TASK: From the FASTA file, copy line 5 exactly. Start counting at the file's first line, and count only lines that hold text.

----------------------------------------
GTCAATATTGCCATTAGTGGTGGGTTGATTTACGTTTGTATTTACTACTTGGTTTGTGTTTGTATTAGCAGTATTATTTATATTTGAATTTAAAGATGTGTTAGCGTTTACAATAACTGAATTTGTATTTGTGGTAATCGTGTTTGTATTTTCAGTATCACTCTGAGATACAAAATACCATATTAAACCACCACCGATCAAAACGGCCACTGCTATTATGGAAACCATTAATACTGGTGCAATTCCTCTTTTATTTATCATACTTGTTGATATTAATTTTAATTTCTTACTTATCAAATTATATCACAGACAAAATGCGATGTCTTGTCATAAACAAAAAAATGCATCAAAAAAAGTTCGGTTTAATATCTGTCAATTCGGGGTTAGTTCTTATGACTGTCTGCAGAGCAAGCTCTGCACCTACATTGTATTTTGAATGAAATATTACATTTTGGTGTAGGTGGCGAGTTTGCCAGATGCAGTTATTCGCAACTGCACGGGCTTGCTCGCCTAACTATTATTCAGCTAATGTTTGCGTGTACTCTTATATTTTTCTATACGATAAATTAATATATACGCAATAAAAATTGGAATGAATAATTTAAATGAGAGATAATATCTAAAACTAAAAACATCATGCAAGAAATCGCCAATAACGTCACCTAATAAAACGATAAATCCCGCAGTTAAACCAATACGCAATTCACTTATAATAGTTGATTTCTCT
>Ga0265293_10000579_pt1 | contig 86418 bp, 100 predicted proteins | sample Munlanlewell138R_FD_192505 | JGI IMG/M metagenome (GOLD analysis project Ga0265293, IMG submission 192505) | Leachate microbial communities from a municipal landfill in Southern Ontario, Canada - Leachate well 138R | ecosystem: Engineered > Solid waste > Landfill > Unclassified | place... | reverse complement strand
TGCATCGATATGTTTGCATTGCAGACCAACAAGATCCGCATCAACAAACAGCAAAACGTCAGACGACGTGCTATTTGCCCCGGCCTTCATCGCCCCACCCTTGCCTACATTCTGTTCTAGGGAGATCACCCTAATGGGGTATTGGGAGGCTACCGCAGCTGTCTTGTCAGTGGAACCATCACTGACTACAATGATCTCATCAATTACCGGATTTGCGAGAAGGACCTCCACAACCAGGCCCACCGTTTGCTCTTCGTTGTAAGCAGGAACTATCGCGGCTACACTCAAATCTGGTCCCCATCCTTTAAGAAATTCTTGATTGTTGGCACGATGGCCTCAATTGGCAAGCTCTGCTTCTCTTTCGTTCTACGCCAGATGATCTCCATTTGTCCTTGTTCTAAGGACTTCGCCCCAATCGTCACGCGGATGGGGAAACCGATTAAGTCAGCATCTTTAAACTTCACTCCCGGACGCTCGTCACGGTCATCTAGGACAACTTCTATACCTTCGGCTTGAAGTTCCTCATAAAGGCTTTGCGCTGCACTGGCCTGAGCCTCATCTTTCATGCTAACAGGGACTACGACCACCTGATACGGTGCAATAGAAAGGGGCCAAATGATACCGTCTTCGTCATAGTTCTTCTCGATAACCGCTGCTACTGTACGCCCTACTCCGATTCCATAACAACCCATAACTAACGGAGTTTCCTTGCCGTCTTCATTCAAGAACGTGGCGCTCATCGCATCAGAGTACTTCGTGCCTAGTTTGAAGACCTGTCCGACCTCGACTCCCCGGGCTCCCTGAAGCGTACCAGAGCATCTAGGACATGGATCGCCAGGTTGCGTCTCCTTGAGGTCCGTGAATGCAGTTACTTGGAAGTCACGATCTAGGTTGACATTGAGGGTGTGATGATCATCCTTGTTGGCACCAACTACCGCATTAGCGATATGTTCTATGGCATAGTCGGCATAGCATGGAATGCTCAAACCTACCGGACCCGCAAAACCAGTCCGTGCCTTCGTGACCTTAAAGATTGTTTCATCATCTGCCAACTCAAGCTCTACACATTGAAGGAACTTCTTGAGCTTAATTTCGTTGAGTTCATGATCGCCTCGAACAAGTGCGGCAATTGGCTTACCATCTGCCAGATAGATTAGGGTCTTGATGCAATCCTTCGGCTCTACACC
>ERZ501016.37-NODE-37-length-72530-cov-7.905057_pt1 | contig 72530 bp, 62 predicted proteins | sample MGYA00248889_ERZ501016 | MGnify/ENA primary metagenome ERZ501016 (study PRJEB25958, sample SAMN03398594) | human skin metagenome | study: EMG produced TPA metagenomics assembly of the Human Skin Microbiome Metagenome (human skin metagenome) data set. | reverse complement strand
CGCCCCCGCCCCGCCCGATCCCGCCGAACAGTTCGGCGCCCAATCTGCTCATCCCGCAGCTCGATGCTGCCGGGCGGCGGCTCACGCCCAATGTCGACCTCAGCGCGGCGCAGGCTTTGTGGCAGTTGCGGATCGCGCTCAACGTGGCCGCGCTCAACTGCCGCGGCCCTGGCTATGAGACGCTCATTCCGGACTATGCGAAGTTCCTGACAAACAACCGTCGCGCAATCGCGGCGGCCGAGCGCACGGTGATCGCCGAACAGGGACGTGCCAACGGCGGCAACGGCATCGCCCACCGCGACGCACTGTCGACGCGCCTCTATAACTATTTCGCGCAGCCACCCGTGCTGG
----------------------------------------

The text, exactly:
CGCCCCCGCCCCGCCCGATCCCGCCGAACAGTTCGGCGCCCAATCTGCTCATCCCGCAGCTCGATGCTGCCGGGCGGCGGCTCACGCCCAATGTCGACCTCAGCGCGGCGCAGGCTTTGTGGCAGTTGCGGATCGCGCTCAACGTGGCCGCGCTCAACTGCCGCGGCCCTGGCTATGAGACGCTCATTCCGGACTATGCGAAGTTCCTGACAAACAACCGTCGCGCAATCGCGGCGGCCGAGCGCACGGTGATCGCCGAACAGGGACGTGCCAACGGCGGCAACGGCATCGCCCACCGCGACGCACTGTCGACGCGCCTCTATAACTATTTCGCGCAGCCACCCGTGCTGG